What if you’re currently tolerating a situation you don’t want, but you’re unclear about where to go next? What if your current job, relationship, or lifestyle is a mismatch for you, but you feel hesitant to leave it behind?
Imagine being stuck on an island, but you don’t like it there. It’s too small. The weather is often bad. And it smells like rotting fish. And suppose that when you climb to the tallest point on this island and look around, all you can see is the vastness of the sea in every direction.
What do you do?
Well, you have two options. You can stay or you can leave.
If you stay you’ll survive, but you’ll be grudgingly tolerating an undesirable situation for the rest of your life. You’ll never be very happy there. You’ll always wonder what it would have been like to leave and if you could have found something better. And you’ll die on that island still wondering what could have been.
If you build a raft and try to sail away from the island, you may encounter different problems. How will you survive the journey? How will you navigate? What if you get lost at sea? What if you die of thirst or starvation or exposure? What if you run into a storm or get attacked by sharks? There’s no guarantee that you’ll survive. It may have been safer to stay.
This framing is similar to how many people approach tricky stay-or-go decisions. They frame it as something that requires a leap of faith into the risky unknown – an unknown filled with potential storms, sharks, scarce resources, and more. So of course when they use such framing, they stay on their original island. This framing keeps them stuck where they are.
But this framing is only a story. It may seem like a reasonable analogy because it matches up with how people sometimes feel about major life decisions. But it doesn’t match up with the actual risks in play. This type of framing packages up a bunch of limiting beliefs and makes them seem like genuine dangers.
If you quit your job, you’re unlikely to be eaten by sharks. Same goes for leaving an unfulfilling relationship. Same goes for moving to a new city. Yes, there are risks, but they’re manageable risks you can cope with. And in most of these transitions, the realistic worst case scenario really isn’t so bad. You’re probably looking at risks that certain professionals, such as divorce lawyers, deal with as a part of their daily routine without breaking a sweat. Your extraordinary transition is equivalent to a minor line item in someone else’s ordinary day.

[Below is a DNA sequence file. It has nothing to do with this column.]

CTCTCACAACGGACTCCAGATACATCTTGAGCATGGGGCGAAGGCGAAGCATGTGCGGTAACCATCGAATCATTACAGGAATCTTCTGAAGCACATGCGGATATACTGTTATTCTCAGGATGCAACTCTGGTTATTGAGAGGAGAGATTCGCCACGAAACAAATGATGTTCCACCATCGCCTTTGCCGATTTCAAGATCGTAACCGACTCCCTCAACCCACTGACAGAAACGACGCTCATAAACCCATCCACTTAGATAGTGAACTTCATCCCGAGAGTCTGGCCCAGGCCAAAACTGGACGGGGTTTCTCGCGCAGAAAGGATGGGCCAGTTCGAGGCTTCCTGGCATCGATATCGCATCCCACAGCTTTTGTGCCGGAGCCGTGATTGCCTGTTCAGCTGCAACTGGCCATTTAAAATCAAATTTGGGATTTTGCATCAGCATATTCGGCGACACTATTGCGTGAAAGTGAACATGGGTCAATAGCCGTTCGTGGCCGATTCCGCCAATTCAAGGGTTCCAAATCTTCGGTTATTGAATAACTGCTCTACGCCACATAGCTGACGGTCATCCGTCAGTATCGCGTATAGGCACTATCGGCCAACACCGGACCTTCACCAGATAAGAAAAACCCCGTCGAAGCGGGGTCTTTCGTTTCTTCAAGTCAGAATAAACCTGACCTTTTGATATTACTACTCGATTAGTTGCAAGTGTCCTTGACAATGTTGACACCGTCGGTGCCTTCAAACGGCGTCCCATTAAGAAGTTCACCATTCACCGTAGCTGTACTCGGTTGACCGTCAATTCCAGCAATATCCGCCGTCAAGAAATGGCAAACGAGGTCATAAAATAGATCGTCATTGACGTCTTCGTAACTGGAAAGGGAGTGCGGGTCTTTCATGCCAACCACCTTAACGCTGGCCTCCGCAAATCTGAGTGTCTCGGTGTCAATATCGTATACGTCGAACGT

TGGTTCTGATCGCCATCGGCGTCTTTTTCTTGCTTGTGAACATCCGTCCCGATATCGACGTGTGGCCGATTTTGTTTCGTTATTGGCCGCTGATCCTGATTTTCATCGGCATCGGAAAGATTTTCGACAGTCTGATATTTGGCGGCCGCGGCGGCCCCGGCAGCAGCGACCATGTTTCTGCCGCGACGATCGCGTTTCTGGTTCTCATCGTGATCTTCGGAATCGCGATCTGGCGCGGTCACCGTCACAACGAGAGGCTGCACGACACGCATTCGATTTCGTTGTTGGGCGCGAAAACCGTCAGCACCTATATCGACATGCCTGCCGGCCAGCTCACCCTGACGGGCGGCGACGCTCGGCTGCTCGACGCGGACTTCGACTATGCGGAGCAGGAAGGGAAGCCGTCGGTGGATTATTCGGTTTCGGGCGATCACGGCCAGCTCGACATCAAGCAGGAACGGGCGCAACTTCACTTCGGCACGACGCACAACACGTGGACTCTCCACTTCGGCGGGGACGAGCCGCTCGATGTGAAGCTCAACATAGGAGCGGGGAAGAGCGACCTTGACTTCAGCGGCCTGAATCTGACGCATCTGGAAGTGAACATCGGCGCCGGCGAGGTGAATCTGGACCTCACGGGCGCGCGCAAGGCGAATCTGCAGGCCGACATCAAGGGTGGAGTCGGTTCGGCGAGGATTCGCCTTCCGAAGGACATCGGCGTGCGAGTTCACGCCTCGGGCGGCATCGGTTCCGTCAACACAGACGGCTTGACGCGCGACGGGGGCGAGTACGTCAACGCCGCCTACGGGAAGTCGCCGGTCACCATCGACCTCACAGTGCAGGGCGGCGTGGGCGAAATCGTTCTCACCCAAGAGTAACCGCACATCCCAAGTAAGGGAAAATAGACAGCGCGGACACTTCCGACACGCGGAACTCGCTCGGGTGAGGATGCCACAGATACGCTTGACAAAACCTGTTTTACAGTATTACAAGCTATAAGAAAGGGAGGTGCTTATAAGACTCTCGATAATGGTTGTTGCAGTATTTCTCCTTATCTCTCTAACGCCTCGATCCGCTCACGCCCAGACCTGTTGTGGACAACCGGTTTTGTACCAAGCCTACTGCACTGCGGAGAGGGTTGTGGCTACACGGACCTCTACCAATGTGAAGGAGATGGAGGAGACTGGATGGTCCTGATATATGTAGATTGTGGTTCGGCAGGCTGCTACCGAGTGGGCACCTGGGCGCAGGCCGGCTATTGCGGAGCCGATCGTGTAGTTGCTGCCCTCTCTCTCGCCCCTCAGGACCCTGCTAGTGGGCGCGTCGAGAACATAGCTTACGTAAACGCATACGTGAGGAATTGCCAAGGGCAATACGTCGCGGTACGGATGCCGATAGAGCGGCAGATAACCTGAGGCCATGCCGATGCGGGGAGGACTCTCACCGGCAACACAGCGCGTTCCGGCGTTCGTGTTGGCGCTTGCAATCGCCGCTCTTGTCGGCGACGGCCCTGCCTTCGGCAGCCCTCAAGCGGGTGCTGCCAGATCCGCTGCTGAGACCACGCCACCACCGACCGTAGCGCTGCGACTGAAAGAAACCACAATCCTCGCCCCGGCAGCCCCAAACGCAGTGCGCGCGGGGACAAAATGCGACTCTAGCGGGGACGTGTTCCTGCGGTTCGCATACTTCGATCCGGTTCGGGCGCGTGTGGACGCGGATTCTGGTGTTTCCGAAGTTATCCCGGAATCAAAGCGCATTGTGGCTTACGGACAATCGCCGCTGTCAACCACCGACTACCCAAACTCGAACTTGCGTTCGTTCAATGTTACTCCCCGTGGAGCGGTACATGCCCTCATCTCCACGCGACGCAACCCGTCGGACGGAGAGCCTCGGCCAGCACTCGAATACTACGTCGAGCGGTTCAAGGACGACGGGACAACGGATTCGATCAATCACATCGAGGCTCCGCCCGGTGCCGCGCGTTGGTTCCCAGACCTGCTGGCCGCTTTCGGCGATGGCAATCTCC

While going through some transitions that seemed like a big deal to me at the time, such as a bankruptcy and a divorce, I was struck by just how ordinary these experiences were to those who had to process the paperwork. My life-altering experience was no more special than a cup of coffee to someone else. Even when I was arrested multiple times as a teenager, for the police officers and court officials who had to be involved, my situation wasn’t even close to memorable. I was just a few minutes of their time in a routine day.
Let’s consider a different analogy here. Let’s drop the extraordinary Castaway-style framing from our island scenario. And let’s replace it with something a bit more manageable.
You’re on the same starting island, and it’s still just as bad. But now when you go to the tallest point and look around, you can see a few other islands out there. If you built a raft, you could surely make it to some of them. But you can only carry so much on the raft, so you’ll have to leave most of your familiar possessions behind. You’ll have to abandon your precious hut that you worked so hard to build and repaired after so many storms. If you go to a new island, you’ll basically be starting over.
But so what? People start over all the time. It’s not such a big deal. You can make a big deal out of it, but it’s really just a normal part of life. We all experience it now and then. And we’re going to keep experiencing this sort of thing throughout our lives. Reboots happen.
You can still carry the skills you’ve learned from your old island to the new one. You’ve built a hut once, so you can do it again. Because of your experiences gained on the first island, it will be faster to create a new life somewhere else. And for anything new you encounter, you’ll adapt.
You might not like the journey though. It will be tiring. You’ll probably get sunburned. But it’s reasonable to expect that at least one of the new islands will be better than this stinky island. You know that you don’t like your current situation. You might as well go explore and look for something better.
One aspect that keeps you stuck on your current island is resisting the unpleasantness of the journey. You may dislike that the journey will be difficult, but you could surrender to the fatigue, surrender to the sunburn, and surrender to the challenge of rebuilding your life on the other side. Accept that this is the price you must pay.
If you’re facing a challenging transition, what’s the price to be paid? Will you need to pack up and move? Will you need to downgrade your lifestyle for a while? Will you need to deal with lots of extra paperwork? Could you navigate the transition if you accepted the price you must pay?
Sometimes we retreat from clarity because we don’t like the price of the transition before us. We don’t like the lifestyle downgrade. We don’t like the criticism or the embarrassment. We don’t like the paperwork. We don’t want to go through another reboot. But when a transition has a price tag, the clarity we need is already there. Pay the price and make the transition. Or don’t pay the price and stay where you are.
Don’t make the price any bigger than it is. If the price includes sleeping in your car, don’t turn it into a deadly storm. If the price includes having to apologize, don’t turn it into a shark. If the price includes lots of paperwork… well, that one really sucks. But still… you’ll survive. 😉